“Success,” she said. “People like to buy local, know the farmer and know where the food is coming from. Being at the market has been a fun thing to do. The kids of customers who were little when they started coming to the market now are bringing their kids.”
In another labor of love, one of the vendor’s products comes from a tree: maple syrup.
Dean Dohner and his wife, Carol, of West Milton, also have set up at the market for all 17 years. For the last 35 years, the Dohners with the help of their daughter Sarah Niswonger, tap about 700 trees supported by about 8 miles of tubing running through their woods that can produce 130 gallons of sap an hour. During the maple syrup season it takes about 45 gallons of sap to produce one gallon of syrup.
“When people come down to the market and taste the maple syrup, it brings back memories,” Niswonger said. “I remember making maple syrups with my grandparents, and when people come through the market, they share similar memories.”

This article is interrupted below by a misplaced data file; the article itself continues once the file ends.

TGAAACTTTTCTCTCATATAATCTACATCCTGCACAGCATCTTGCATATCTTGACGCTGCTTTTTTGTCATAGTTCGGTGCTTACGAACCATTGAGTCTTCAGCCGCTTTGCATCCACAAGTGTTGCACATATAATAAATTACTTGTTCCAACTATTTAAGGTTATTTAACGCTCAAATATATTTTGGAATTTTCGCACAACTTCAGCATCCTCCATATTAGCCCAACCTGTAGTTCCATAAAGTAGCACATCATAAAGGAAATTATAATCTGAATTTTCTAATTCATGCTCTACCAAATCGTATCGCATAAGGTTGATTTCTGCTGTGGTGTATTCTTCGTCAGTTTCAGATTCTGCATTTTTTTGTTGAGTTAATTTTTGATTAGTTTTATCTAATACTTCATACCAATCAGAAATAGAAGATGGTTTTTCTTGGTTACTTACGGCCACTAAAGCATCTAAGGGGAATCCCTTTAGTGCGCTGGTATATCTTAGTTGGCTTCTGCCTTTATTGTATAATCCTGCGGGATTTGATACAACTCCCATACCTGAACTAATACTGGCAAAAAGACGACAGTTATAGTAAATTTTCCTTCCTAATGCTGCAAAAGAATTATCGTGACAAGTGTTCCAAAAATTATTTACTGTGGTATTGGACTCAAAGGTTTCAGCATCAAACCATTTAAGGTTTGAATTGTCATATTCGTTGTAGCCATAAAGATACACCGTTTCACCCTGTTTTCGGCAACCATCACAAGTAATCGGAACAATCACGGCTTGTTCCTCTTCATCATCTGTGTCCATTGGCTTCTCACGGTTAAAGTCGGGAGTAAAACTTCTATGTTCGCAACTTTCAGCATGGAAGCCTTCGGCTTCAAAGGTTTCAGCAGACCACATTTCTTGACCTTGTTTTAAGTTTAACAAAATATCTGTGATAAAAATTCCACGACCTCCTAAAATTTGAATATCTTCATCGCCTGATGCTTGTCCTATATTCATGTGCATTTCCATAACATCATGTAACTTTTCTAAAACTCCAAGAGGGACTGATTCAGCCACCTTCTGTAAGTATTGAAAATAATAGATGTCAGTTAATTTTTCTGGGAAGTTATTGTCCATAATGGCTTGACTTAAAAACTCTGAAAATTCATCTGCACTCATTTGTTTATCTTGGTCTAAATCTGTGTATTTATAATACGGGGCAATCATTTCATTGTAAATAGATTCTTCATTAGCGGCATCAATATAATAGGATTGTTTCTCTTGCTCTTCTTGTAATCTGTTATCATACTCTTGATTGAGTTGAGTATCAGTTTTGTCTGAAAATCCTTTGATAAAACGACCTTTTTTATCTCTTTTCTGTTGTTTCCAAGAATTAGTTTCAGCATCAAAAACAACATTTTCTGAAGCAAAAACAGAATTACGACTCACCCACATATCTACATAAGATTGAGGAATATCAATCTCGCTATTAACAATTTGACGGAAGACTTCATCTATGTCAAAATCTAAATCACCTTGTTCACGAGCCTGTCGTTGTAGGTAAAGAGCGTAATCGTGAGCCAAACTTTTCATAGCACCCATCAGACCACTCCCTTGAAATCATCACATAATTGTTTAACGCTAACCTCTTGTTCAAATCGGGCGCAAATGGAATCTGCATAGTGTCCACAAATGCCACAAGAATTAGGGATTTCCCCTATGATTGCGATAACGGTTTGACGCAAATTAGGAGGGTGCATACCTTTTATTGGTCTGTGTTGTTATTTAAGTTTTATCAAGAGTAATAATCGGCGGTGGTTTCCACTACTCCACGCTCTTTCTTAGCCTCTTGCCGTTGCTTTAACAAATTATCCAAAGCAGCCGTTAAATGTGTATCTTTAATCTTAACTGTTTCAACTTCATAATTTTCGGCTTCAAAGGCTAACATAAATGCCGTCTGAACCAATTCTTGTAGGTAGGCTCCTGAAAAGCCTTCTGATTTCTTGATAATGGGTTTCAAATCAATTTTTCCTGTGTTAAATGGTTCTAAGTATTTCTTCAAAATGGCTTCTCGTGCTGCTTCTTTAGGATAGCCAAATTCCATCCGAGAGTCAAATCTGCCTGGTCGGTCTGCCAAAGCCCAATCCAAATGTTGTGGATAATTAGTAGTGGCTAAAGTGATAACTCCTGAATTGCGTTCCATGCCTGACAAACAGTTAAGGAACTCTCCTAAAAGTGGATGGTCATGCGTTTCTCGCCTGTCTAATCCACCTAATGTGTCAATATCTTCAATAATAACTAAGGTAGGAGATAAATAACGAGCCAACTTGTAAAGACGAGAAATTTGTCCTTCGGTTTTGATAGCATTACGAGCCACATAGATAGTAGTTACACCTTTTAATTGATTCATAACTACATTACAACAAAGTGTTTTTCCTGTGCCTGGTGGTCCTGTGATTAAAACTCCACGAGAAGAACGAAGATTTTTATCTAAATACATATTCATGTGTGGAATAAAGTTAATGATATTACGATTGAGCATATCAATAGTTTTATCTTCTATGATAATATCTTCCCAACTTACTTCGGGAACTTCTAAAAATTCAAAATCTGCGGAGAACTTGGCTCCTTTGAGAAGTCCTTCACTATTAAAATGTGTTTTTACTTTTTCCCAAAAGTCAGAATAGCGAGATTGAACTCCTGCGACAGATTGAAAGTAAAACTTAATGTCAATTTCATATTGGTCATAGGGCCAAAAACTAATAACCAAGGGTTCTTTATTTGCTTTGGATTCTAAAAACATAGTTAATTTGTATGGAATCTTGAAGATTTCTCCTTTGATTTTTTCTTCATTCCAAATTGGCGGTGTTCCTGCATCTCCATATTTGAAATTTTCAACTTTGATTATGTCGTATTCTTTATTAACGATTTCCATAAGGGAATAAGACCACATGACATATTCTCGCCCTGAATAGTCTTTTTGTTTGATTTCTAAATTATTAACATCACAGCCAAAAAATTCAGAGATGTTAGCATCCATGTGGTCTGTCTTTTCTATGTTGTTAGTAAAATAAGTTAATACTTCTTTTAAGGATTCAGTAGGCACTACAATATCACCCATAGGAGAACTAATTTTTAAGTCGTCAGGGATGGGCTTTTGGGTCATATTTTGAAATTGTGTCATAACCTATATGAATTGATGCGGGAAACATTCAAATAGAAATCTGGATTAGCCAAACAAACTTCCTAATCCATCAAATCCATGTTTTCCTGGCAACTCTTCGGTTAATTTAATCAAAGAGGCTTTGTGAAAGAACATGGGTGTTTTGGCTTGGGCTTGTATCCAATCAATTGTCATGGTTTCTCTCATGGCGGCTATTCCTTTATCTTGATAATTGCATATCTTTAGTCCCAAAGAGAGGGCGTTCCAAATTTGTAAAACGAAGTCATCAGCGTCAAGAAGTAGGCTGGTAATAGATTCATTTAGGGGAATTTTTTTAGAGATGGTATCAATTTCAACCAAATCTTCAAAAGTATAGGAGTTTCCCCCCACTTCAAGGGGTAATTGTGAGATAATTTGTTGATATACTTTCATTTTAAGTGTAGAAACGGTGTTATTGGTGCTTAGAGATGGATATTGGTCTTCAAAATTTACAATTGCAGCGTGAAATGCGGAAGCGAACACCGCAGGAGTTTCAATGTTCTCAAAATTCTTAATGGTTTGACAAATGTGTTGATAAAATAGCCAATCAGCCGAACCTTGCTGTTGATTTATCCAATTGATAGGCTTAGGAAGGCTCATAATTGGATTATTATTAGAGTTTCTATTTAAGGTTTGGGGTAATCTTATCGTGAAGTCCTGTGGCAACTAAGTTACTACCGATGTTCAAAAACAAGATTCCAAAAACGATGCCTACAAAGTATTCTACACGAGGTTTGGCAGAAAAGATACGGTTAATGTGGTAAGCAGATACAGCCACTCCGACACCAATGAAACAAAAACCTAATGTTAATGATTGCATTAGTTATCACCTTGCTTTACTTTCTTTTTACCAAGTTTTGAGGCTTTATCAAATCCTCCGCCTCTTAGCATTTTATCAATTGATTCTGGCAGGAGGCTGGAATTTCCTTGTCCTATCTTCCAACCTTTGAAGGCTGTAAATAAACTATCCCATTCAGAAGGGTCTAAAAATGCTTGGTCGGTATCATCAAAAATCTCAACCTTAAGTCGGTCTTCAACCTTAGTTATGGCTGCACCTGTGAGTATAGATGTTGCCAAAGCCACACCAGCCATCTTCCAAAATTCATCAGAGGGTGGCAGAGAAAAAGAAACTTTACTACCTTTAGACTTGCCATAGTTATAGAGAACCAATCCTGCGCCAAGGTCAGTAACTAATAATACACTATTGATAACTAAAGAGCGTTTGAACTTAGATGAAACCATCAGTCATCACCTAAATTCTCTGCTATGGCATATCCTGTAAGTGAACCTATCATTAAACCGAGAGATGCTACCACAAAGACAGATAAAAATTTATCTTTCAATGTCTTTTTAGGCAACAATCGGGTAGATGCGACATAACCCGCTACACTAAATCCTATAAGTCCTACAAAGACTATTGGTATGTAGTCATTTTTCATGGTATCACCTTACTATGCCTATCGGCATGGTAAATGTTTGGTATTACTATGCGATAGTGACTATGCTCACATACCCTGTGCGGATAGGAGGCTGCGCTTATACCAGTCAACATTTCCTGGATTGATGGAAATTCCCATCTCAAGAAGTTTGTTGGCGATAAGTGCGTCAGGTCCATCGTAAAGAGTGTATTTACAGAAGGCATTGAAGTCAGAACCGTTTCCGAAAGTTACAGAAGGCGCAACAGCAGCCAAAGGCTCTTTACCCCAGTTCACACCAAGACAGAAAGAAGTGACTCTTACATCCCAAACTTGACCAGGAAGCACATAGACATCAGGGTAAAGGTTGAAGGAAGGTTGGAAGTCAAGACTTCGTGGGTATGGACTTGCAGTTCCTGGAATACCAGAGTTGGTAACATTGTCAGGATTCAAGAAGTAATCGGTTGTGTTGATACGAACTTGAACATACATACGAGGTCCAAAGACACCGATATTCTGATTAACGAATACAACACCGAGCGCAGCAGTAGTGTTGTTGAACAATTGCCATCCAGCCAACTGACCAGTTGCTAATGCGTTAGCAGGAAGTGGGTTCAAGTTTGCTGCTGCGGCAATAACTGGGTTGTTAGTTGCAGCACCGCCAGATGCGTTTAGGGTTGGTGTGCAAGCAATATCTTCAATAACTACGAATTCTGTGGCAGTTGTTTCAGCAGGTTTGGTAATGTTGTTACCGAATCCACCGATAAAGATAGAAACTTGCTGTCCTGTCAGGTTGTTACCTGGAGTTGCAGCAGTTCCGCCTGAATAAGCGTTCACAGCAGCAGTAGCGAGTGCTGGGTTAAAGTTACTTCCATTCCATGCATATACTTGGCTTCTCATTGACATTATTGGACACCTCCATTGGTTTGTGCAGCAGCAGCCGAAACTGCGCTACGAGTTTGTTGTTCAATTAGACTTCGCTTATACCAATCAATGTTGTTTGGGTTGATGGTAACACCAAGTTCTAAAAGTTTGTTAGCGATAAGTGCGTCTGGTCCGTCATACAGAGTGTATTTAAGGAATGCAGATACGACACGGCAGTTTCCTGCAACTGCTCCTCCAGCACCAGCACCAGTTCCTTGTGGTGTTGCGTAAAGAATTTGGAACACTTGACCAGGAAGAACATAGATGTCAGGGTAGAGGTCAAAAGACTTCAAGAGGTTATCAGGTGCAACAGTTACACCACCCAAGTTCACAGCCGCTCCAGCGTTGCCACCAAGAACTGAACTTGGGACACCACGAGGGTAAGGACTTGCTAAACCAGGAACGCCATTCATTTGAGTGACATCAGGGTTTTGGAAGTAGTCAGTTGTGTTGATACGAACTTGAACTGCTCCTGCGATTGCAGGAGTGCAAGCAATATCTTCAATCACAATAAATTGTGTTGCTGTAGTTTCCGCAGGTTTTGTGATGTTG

“The market is great exposure for all the vendors to showcase what they do,” Niswonger added. “McDonald’s used to be the place to go for breakfast, but in downtown Dayton, it’s the Second Street Market.”
“If you haven’t come down to the market to visit us, take the time to do so,” Niswonger said. “You’ll enjoy it.”
And as the market continues to remain a staple for its regulars or become one for new shoppers, Niswonger’s message is one that market managers also have been preaching to those out there who haven’t discovered it, yet.
“Whether you live in downtown Dayton or its suburbs, we encourage you to come down to the market,” Harless said.
“We’re sure you’ll find something here you’ll like that you’ll want to take home.”